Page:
Japanese workers who are “not afraid to die” are struggling to head off a nuclear disaster at the stricken Fukushima reactors in an effort some are calling a “suicide mission.”
On Wednesday, 180 workers bravely headed back to the plant to pump water onto the over-heating reactors. They have been rotating in shifts of 50 men, nicknamed the “Fukushima Fifty.”
The workers had been pulled back, but they “later headed back into the reactor for difficult and dangerous work, wearing radiation suits and gas masks or oxygen tanks that provide little protection from the invisible radiation rays bombarding their bodies,” Britain’s Daily mail reported.
A source in contact with the emergency teams told CBS they were “not afraid to die” as they fight to stave off a meltdown.
Dr. Michio Kaku, a theoretical physicist, told ABC News: “We’re very close now to the point of no return. It’s gotten worse. We’re talking about workers coming into the reactor perhaps as a suicide mission and we may have to abandon ship.”
Describing the workers’ efforts, The New York Times reported: “They crawl through labyrinths of equipment in utter darkness pierced only by their flashlights.
“They breathe through uncomfortable respirators or carry heavy oxygen tanks on their backs. They wear white, full-body jumpsuits with snug-fitting hoods that provide scant protection from the invisible radiation sleeting through their bodies.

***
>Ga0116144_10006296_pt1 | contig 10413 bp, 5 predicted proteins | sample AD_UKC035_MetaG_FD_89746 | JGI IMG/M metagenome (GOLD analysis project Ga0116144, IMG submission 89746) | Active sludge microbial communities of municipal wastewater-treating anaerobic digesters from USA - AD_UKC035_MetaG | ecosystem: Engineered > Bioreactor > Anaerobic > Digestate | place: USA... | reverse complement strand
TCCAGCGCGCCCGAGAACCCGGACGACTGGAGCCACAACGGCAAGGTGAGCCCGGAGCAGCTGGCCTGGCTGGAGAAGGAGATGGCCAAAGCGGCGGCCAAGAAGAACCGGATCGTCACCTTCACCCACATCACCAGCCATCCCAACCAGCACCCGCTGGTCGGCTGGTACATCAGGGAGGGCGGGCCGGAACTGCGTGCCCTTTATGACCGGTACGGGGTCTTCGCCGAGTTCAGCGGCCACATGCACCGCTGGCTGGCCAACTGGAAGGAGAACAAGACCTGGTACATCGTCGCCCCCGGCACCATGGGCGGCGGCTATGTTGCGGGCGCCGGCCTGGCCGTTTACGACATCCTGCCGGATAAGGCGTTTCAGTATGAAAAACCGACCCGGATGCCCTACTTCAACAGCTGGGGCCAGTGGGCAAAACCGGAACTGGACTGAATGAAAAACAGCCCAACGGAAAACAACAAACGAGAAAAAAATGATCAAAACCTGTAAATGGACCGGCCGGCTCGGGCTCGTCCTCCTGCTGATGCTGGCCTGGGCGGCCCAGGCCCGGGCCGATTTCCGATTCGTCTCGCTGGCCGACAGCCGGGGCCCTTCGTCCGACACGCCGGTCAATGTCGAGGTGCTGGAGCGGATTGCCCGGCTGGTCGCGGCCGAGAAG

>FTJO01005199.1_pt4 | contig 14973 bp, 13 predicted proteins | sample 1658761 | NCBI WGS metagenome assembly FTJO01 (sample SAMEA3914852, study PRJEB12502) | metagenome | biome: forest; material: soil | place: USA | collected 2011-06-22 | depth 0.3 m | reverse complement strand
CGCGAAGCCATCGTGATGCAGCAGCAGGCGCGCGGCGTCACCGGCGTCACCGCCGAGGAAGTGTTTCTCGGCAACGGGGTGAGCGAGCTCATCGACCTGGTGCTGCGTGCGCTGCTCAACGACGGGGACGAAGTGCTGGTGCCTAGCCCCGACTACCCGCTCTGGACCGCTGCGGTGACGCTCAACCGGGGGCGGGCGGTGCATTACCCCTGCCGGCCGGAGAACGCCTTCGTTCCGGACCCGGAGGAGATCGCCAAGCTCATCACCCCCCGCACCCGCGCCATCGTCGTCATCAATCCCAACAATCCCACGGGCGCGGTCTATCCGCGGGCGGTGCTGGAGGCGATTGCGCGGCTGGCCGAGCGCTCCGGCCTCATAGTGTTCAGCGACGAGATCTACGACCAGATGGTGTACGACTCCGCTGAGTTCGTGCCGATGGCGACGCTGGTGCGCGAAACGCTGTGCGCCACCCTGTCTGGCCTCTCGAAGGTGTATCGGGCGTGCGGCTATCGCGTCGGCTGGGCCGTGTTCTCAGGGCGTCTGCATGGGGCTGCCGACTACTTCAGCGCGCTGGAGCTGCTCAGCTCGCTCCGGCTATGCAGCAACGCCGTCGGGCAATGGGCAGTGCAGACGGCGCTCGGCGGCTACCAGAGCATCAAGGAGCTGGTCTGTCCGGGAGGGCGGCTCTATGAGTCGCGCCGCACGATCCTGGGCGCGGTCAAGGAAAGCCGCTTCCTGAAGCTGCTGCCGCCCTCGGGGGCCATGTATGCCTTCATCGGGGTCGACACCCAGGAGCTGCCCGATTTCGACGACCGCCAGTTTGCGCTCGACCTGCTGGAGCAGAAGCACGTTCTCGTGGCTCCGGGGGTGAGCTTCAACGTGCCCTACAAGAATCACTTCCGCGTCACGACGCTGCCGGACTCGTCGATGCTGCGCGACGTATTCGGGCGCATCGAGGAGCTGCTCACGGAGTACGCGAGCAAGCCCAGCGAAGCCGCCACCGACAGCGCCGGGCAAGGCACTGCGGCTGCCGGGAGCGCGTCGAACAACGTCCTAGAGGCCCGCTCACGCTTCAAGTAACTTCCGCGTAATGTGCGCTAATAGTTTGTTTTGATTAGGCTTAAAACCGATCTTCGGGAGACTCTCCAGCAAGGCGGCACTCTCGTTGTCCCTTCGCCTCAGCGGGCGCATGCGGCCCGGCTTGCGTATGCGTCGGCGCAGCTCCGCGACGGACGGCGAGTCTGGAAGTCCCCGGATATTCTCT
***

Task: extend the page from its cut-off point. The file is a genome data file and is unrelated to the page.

“They have volunteered, or been assigned, to pump seawater on dangerously exposed nuclear fuel.”
David Lochbaum, a nuclear safety expert with the Union of Concerned scientists, also said the workers could be on a suicide mission. He told National Public radio that radiation levels at some locations in the reactors “would be high enough that you would receive a lethal dose in something like 16 seconds.”
And Dr. Chandon Guha, a radiation expert at Albert Einstein College of Medicine in New York, said of the reactor workers: “These are heroes.”
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